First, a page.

Self-organization, the formation of spatial patterns due to ecological interactions, is a widespread phenomenon in natural ecosystems. Theoretical studies indicate that self-organization is an important regulating process in ecosystems. For instance, it can make ecosystems more resistant to disturbance. Studying these emergent effects of self-organization helps us manage and protect nature against climate change and human impacts. In this thesis, I studied spatial self-organization of vegetation in rivers. In particular, I focused on the interaction between water flow and submerged vegetation, and its effects on river flows and biodiversity. My research indicates that vegetation buffers river ecosystems against changing hydrological conditions. These hydrological conditions can range from low flows to high flows (floods). At the same time, submerged vegetation supports the river's biodiversity. By maintaining habitat diversity, it creates conditions that are favourable for other species. Hence, this self-organization process might provide a nature-based solution to flow regulation. These findings suggest there might be a need to reconsider current management practices that typically remove vegetation because it is perceived to increase the risk of river flooding. As global climate change and human modifications to rivers are expected to increase hydrological extremes, this study shows how self-organized river ecosystems can adapt to maintain suitable flow conditions while also supporting high aquatic biodiversity.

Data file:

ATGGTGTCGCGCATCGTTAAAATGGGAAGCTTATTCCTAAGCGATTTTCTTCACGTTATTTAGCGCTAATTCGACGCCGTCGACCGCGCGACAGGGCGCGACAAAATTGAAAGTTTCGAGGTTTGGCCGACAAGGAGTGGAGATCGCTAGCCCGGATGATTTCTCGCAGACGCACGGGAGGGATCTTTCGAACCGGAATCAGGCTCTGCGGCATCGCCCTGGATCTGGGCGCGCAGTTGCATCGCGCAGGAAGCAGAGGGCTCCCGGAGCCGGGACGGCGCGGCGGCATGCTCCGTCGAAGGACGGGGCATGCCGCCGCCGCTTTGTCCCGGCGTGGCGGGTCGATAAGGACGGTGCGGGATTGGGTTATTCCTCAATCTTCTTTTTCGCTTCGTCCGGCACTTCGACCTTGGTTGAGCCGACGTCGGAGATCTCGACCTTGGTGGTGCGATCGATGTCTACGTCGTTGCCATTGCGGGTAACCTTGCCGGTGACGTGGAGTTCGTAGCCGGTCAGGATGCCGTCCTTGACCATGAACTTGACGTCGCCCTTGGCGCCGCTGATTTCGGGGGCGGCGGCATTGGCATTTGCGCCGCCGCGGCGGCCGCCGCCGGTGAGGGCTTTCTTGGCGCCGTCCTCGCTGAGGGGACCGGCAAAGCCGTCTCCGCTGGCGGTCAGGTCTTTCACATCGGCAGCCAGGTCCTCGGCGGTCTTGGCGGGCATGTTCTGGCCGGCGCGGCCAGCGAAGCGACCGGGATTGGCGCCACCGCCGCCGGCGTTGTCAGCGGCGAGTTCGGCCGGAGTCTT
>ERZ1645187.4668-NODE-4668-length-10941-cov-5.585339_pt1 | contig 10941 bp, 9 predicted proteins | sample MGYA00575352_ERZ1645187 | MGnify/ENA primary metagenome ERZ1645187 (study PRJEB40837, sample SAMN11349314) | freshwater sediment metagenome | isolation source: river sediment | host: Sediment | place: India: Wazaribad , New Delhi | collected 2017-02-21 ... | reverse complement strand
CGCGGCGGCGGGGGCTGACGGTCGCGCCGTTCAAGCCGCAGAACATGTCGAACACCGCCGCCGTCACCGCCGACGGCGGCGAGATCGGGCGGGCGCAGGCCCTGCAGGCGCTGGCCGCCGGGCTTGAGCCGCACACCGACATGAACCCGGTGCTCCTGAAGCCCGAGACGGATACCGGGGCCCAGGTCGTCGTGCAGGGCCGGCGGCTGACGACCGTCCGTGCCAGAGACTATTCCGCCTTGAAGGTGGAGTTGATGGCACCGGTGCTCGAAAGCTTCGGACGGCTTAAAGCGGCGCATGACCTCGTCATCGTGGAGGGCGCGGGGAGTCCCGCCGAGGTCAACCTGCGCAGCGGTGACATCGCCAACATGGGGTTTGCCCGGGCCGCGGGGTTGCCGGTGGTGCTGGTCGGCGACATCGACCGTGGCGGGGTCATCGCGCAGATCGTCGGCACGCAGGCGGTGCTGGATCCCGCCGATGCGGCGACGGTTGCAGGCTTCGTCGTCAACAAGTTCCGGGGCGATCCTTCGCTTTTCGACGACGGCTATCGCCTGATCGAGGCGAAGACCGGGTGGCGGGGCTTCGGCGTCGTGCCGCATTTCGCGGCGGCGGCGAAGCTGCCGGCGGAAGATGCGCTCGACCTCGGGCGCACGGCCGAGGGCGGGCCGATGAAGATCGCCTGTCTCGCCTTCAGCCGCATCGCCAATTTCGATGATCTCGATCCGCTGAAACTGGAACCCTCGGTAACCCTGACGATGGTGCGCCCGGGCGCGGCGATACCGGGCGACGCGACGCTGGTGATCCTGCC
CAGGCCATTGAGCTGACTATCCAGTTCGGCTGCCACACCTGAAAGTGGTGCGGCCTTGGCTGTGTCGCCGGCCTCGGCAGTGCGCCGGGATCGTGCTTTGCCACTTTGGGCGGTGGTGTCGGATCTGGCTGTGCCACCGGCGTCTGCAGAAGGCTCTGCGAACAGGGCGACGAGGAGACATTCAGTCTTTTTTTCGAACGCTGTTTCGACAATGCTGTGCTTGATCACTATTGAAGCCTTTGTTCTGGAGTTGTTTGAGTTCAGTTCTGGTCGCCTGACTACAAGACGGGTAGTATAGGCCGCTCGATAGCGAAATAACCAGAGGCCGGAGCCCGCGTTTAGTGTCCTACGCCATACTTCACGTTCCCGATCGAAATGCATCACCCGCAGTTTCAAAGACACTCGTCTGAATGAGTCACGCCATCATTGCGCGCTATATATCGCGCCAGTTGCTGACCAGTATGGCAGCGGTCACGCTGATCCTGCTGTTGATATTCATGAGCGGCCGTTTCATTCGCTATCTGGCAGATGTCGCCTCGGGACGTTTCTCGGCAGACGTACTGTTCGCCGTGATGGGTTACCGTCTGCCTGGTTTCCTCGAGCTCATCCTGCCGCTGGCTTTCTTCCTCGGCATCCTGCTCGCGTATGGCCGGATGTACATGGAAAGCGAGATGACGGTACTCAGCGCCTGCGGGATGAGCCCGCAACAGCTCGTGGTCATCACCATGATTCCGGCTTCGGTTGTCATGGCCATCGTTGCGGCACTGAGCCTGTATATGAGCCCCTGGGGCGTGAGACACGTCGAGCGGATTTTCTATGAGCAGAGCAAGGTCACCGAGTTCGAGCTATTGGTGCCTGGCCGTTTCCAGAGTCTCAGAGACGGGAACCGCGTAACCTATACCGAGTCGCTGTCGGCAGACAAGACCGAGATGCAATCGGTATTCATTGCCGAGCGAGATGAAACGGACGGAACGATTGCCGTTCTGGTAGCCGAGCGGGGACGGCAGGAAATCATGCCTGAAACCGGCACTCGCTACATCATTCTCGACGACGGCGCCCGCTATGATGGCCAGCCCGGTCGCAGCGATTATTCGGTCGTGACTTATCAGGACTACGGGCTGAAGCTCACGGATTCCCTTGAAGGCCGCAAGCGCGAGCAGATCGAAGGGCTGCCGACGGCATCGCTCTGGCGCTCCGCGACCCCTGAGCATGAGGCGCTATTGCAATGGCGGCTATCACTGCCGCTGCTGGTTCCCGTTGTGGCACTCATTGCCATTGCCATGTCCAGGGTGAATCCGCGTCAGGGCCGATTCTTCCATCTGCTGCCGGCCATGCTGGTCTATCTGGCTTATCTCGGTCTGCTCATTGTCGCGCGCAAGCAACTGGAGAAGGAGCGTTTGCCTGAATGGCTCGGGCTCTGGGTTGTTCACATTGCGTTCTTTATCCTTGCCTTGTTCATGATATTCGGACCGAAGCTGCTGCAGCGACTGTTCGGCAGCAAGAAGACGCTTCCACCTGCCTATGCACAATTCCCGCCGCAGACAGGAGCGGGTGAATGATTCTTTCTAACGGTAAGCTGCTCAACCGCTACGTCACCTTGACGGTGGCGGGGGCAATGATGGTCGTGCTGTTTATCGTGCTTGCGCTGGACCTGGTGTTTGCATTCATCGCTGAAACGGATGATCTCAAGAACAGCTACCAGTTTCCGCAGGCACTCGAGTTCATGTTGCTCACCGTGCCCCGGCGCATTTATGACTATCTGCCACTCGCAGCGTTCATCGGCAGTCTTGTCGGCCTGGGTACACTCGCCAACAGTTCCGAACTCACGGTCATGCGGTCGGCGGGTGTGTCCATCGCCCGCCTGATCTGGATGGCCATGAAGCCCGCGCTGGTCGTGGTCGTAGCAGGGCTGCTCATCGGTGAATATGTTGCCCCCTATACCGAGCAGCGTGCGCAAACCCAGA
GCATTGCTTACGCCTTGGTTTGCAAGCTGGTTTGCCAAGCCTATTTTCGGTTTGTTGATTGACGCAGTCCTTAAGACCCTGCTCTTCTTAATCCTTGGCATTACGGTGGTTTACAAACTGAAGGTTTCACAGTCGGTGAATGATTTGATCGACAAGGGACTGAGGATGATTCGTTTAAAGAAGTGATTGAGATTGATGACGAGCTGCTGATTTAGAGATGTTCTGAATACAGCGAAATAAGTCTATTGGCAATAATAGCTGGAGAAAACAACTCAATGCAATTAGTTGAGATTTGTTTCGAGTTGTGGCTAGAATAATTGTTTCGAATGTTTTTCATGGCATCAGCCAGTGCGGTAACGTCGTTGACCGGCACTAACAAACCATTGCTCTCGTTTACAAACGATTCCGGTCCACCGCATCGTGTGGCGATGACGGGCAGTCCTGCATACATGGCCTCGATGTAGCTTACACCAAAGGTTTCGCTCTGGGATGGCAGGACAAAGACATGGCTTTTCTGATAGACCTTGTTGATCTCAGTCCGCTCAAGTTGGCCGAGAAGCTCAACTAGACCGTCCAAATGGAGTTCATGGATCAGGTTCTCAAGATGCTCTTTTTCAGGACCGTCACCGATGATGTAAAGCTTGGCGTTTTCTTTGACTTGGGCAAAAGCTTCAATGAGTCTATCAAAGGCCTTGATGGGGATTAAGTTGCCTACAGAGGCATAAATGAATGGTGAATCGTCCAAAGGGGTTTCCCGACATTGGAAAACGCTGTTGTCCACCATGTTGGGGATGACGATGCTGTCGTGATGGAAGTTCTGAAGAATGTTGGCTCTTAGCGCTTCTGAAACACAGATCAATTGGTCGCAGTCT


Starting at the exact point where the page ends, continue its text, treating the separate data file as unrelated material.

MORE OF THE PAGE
|Translated title of the contribution||Emergente eigenschappen van bio-fysische zelforganisatie in beken|
|Qualification||Doctor of Philosophy|
|Place of Publication||[Groningen]|
|Publication status||Published - 2018|